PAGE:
"O, that this too too solid flesh would melt,
Thaw and resolve itself into a dew!
Or that the Everlasting had not fix'd
His canon 'gainst self-slaughter! O God! God!
How weary, stale, flat, and unprofitable
Seem to me all the uses of this world!" Act I, scene ii
|Tobacco Factory ; April 27, 2008 Bristol, UK|
Director : Jonathan Miller ; Starring :
Reviewed on : 2008-05-10 02:32:28 ; Reviewed by : Peter Kirwan
|The difference in affluence between theatre companies is rarely more apparent than in the foyer of Bristol’s Tobacco Factory theatre. While the RSC spends millions on its transformation project, the Tobacco Factory is asking for donations towards a simple air-conditioning system to ventilate its auditorium, a black converted factory loft with low ceilings and no air circulation. However, Sir Jonathan Miller’s production of Hamlet is a timely reminder that it’s the play, not the building around it, that matters.|
Performed in the round on a small stage, with no set but three wooden pews, no technical effects, no music and period costumes, this was an intimate production that relied entirely on its performances. At a punishing 3 hours and 45 minutes long (a near full text), it is testament to the skill of the cast that the production was never dull, and its energy increased rather than diminished as it went on.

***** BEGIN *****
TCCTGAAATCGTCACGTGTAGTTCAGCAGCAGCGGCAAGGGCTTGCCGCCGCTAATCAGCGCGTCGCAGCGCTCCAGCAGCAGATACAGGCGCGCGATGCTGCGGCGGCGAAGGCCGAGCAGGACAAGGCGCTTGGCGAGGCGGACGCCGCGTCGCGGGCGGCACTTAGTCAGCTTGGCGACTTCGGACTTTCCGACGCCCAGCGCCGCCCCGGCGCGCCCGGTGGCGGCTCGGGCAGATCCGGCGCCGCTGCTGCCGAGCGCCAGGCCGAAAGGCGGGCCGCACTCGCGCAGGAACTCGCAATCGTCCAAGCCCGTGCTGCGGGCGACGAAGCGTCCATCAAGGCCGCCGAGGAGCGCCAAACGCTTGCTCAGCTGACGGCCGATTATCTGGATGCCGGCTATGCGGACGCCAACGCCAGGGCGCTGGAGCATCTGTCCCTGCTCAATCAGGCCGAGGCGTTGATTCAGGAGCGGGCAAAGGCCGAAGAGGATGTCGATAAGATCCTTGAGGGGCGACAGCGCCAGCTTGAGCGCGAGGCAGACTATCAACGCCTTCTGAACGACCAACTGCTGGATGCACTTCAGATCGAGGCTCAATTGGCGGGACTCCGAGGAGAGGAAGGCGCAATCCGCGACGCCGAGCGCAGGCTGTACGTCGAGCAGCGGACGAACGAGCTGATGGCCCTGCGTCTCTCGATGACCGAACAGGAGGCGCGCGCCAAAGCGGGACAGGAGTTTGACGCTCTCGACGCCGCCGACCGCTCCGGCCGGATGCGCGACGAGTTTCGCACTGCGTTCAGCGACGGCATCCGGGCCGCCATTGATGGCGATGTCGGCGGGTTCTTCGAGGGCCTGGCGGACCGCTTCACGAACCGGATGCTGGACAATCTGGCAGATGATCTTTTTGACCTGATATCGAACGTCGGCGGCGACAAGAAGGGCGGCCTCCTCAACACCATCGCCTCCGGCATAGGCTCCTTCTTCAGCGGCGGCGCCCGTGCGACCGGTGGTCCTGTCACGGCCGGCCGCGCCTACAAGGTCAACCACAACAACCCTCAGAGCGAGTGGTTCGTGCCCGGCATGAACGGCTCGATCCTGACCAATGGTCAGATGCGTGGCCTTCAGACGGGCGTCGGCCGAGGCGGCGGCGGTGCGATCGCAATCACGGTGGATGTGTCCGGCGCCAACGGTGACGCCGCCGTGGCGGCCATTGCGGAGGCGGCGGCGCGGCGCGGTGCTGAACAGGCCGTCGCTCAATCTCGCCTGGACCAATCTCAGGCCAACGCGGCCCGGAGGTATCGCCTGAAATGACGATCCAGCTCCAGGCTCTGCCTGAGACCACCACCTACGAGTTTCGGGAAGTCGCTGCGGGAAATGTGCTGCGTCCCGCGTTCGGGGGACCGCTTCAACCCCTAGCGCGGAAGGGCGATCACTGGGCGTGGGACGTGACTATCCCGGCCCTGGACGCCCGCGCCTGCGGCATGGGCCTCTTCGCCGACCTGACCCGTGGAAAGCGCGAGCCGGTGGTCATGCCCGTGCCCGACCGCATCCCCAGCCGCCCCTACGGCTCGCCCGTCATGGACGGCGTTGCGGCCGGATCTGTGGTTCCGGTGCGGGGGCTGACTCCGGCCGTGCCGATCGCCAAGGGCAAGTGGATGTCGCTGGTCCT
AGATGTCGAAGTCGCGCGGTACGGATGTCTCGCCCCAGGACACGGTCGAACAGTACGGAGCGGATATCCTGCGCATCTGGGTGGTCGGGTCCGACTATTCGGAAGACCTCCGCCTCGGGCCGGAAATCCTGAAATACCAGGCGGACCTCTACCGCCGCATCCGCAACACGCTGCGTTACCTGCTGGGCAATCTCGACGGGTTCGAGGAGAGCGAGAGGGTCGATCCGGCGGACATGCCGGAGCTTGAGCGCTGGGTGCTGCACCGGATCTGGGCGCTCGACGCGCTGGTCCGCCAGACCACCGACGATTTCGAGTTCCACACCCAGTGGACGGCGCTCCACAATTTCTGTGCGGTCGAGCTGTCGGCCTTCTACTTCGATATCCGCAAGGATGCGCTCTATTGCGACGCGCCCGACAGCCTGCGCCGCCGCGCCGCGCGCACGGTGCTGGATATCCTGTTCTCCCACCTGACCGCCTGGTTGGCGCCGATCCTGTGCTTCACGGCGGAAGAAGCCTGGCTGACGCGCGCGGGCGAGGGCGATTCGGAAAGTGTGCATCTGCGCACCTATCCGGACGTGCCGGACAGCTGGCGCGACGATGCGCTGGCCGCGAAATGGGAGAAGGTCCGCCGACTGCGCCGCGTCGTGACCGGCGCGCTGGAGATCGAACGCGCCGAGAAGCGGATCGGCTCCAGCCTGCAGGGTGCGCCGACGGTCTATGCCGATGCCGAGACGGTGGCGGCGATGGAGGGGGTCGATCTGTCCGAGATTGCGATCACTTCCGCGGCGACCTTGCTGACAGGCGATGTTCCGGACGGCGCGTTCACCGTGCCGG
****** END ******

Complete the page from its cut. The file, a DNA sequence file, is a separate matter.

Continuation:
Central to this was Jamie Ballard’s revelatory turn in the title role. Ballard’s Hamlet began moody and melancholy, dressed in black and slumped on a bench. Yet upon his assumption of his antic madness, his talent for comedy came out. Hamlet dominated the stage in the way a comedian might, with brashness and inappropriate remarks that left everyone around him disoriented and unsure of themselves, leaving him free to pursue his own course. No-one was safe – Ophelia was mercilessly taunted while watching the play, Yorick’s skull was manipulated like a ventiloquist’s doll and even Polonius’ body was mocked as Hamlet dragged it off. Yet it was a calculated humour, at once funny and deeply moving. Crucially, his eyes never smiled. Laughter was a veneer behind which sat a deeply troubled man, who occasionally broke out – his angry outburst at Guildenstern trying to play him like a flute, or his desperate scene with Ophelia, conducted with full knowledge of Polonius and Claudius’ concealed presence. It was clear throughout that Hamlet, in pursuit of vengeance, was making enormous sacrifices in love and friendships, which made his story all the more powerful.